We envision this to become part of a larger outdoor kitchen that contains a cutting board and counter top and feel that this addition will make it more inviting to cook in. The roof covering the oven is not quite big enough and needs to have, at the very least, a gutter attached to provide 4 more inches of overhang.

Maintenance for the oven consists of building a heating fire inside the dome about once a month to ensure that it remains dry and well seasoned; this is especially important if the oven is not being cooked in on a regular basis.

Conclusion[edit]

Overall we are very pleased with the final product. However, there are some important lessons that we learned through our process. The biggest being that we continuously underestimated how long things would take. From gathering the urbanite to grating the clay to building the base and getting the first layer complete we always thought it would go faster than it did. Part of this was from lack of clear communication between group members and the tasks that needed attention while the other component was a miscalculation in amounts of materials needed. Always be prepared to need more than you think.

Another lesson was to do multiple test bricks or other consistency tests. We ended up gathering materials from hither and yon making the test bricks that we originally made a mute point. Luckily after we constructed the base insulate layer and saw it cracking as it slowly dried we realized that we needed to add more sand to clay and so upped our ratio from 1.5:1 sand to clay to 2:1 for the oven layer.

But still we had problems with this mixture when constructing the first insulative layer of the actual oven. We made the mixture, unbeknownst to us, too wet and as a result the whole thing began to slump at a surprising rate. Trying to get it to stay in place by pushing up the material only sped up the slumping process so we decided to call it quits for the day and give it a rest, coming back the next morning to try again. We ended up taking down this layer altogether and remixing it with more sand and clay. In this process we refined our "drop test", realizing that it could not pancake nearly as much as we had originally anticipated.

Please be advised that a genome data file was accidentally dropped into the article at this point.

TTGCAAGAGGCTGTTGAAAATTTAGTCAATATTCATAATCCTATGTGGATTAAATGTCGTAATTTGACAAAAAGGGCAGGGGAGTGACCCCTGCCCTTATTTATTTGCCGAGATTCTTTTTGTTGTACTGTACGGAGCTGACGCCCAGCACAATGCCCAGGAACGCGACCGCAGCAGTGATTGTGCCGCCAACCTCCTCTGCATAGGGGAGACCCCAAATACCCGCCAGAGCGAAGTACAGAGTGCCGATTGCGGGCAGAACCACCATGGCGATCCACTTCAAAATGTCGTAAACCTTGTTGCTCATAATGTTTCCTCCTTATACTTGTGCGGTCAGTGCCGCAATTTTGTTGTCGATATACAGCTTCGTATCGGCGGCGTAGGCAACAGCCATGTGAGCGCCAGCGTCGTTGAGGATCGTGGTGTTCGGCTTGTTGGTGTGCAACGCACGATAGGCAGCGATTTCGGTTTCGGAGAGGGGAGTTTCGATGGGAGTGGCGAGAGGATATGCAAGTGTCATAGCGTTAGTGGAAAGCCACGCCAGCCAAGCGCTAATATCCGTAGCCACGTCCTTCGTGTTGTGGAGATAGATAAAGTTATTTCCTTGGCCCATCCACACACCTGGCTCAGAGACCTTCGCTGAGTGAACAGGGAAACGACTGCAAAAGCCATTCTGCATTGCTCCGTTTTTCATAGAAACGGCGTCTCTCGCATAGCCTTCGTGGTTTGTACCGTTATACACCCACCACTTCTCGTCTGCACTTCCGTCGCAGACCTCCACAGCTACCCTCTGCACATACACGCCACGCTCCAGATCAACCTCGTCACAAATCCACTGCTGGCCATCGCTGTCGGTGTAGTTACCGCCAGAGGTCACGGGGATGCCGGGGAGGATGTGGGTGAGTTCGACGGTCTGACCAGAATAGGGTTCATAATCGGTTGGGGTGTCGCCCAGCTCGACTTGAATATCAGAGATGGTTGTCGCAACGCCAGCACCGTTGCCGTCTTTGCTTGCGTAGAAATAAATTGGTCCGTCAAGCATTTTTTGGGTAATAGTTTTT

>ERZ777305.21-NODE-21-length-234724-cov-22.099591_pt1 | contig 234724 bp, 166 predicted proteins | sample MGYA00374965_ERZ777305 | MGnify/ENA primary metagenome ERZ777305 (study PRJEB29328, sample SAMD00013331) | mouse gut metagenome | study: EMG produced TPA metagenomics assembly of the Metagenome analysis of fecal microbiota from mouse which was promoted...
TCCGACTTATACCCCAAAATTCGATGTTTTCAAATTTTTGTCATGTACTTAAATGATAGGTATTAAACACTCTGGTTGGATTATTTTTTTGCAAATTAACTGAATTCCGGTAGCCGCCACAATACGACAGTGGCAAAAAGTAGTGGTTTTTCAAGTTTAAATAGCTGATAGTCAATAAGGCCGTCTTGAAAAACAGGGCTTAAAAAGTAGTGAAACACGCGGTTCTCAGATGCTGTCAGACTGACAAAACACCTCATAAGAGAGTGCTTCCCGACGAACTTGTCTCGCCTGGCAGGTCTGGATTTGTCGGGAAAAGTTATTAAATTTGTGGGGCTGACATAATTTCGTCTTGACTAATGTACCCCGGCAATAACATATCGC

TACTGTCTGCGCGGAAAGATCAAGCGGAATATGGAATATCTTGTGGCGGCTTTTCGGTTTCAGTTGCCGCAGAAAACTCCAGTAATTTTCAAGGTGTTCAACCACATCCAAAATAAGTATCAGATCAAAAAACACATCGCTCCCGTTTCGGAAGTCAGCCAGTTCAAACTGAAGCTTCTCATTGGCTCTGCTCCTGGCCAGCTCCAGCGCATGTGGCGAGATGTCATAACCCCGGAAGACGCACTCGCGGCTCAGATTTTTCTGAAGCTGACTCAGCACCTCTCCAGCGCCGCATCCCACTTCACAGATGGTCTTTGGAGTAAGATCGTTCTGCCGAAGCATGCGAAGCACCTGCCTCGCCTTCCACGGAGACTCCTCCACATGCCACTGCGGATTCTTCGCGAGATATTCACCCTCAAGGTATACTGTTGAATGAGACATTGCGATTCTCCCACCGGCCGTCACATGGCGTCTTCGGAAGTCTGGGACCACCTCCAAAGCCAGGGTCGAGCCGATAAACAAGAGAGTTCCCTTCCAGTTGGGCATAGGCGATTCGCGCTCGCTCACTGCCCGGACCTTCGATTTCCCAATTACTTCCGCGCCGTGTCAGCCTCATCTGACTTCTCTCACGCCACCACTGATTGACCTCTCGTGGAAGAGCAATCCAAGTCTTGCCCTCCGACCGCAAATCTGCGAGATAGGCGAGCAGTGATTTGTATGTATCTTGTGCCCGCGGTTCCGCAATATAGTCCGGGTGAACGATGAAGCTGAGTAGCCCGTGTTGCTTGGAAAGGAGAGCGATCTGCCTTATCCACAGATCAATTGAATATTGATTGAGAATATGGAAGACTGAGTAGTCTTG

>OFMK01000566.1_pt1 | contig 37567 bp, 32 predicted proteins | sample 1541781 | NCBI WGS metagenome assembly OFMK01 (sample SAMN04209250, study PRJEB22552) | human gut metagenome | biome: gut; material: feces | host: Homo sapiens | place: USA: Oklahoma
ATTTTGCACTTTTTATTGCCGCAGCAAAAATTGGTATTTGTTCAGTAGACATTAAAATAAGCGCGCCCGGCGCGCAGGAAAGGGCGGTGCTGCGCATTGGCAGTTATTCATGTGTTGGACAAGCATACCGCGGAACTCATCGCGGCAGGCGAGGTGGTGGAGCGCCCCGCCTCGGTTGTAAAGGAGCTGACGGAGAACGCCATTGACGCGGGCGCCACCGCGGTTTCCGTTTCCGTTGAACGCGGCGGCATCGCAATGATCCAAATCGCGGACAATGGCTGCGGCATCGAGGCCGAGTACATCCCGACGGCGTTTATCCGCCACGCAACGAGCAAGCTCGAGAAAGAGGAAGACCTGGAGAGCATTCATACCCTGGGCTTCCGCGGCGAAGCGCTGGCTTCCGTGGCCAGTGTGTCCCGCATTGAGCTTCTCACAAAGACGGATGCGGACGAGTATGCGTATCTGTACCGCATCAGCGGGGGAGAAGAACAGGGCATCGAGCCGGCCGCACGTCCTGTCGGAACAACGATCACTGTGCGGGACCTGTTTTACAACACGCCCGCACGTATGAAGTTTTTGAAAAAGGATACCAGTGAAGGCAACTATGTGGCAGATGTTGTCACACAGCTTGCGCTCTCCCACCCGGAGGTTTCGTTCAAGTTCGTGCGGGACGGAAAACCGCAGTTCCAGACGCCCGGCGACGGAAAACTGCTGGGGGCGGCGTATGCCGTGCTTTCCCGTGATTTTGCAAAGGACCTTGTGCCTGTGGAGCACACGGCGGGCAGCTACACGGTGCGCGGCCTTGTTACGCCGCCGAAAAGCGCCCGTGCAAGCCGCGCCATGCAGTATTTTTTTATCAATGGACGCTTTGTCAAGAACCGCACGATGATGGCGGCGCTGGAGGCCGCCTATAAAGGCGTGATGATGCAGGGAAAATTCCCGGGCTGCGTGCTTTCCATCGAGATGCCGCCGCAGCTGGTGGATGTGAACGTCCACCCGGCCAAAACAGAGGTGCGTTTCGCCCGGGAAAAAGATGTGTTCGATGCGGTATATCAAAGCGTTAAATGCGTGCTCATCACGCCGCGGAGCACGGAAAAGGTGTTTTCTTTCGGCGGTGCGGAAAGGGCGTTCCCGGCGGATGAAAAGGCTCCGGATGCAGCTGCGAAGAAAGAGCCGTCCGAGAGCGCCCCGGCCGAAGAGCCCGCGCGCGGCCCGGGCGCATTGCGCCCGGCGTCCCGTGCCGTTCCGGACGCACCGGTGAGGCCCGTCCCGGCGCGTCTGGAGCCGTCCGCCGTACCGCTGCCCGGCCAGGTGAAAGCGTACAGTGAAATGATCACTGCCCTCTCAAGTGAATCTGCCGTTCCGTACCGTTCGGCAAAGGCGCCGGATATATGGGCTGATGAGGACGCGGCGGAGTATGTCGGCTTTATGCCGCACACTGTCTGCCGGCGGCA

Overall, we learned that this project is one all of us want to recreate over and over again. We have all learned so much and want to continue sharing what we have experienced.

Team Cob[edit]

See more at HBCSL cobb oven/Cobb Info, Detailed Building and Testing Instructions.

References[edit]

Thanks to CCAT for countless buckets of clay, Mitra Abidi & Myles Danforth for inspiration and guidance, Eric Recchia & Aaron Gallo for lending a hand (and foot). Special thanks to Lonny Grafman & Sean Armstrong for invaluable advice, patience, and for the opportunity to partake in such a powerful project.

  1. 1.0 1.1 1.2 Bee, B. (1997) The cob builders handbook: you can sculpt your own home. Groundworks, Murphy, Oregon.
  2. 2.0 2.1 King, B. (1996) Buildings of earth and straw: Structural design for rammed earth and straw-bale architecture. Ecological Design Press, Sausalito, California
  3. Norton, J. (1997) Building with earth a handbook. Intermediate Technology Publications, Southampton Row, London
  4. Smith, M. The history of cob. http://www.networkearth.org/naturalbuilding/history.html


More resources

Bee, Becky. "WebLife: Cob Builders Handbook: Contents." weblife.org :: t h r i v e !. N.p., n.d. Web. 14 Feb. 2011. <http://weblife.org/cob/>.

Denzer, Kiko and Hannah Field. "Build Your Own Oven." 3rd Edition.

Evans, Ianto. "Building with Cob." The Rainforest Information Centre. N.p., n.d. Web. 14 Feb. 2011. <http://www.rainforestinfo.org.au/good_wood/cob.htm>.

Freed, E.C. (2008) Green building and remodeling for dummies. Wiley Publishing, Inc., Hoboken, New Jersey

Wojciehowska, P. (2001) Building with earth: a guide to flexible-form earthbag construction. Chelsea Green Publishing Company, White River Junction, Vermont